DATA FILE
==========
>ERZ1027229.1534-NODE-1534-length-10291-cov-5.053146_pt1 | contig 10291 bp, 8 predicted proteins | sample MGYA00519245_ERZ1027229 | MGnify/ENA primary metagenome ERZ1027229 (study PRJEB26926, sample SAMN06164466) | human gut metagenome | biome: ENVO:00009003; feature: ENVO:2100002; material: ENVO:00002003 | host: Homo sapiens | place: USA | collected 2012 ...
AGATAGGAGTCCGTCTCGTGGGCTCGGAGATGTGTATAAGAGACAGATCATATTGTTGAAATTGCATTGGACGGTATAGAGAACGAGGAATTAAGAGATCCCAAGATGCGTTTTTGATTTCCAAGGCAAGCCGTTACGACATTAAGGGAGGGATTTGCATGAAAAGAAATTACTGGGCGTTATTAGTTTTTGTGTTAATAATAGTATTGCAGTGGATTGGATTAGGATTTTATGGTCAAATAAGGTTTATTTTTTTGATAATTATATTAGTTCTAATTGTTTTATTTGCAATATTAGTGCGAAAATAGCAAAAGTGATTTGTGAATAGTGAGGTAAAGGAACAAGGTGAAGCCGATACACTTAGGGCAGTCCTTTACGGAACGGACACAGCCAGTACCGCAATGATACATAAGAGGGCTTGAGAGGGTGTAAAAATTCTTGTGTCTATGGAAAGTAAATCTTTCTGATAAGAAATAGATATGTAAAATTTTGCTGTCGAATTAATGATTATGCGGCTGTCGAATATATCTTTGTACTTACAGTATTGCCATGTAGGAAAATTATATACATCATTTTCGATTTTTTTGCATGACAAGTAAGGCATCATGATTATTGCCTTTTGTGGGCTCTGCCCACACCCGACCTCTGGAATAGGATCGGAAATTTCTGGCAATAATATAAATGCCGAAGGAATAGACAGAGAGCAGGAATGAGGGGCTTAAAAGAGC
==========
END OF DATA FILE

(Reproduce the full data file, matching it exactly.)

>ERZ1027229.1534-NODE-1534-length-10291-cov-5.053146_pt1 | contig 10291 bp, 8 predicted proteins | sample MGYA00519245_ERZ1027229 | MGnify/ENA primary metagenome ERZ1027229 (study PRJEB26926, sample SAMN06164466) | human gut metagenome | biome: ENVO:00009003; feature: ENVO:2100002; material: ENVO:00002003 | host: Homo sapiens | place: USA | collected 2012 ...
AGATAGGAGTCCGTCTCGTGGGCTCGGAGATGTGTATAAGAGACAGATCATATTGTTGAAATTGCATTGGACGGTATAGAGAACGAGGAATTAAGAGATCCCAAGATGCGTTTTTGATTTCCAAGGCAAGCCGTTACGACATTAAGGGAGGGATTTGCATGAAAAGAAATTACTGGGCGTTATTAGTTTTTGTGTTAATAATAGTATTGCAGTGGATTGGATTAGGATTTTATGGTCAAATAAGGTTTATTTTTTTGATAATTATATTAGTTCTAATTGTTTTATTTGCAATATTAGTGCGAAAATAGCAAAAGTGATTTGTGAATAGTGAGGTAAAGGAACAAGGTGAAGCCGATACACTTAGGGCAGTCCTTTACGGAACGGACACAGCCAGTACCGCAATGATACATAAGAGGGCTTGAGAGGGTGTAAAAATTCTTGTGTCTATGGAAAGTAAATCTTTCTGATAAGAAATAGATATGTAAAATTTTGCTGTCGAATTAATGATTATGCGGCTGTCGAATATATCTTTGTACTTACAGTATTGCCATGTAGGAAAATTATATACATCATTTTCGATTTTTTTGCATGACAAGTAAGGCATCATGATTATTGCCTTTTGTGGGCTCTGCCCACACCCGACCTCTGGAATAGGATCGGAAATTTCTGGCAATAATATAAATGCCGAAGGAATAGACAGAGAGCAGGAATGAGGGGCTTAAAAGAGC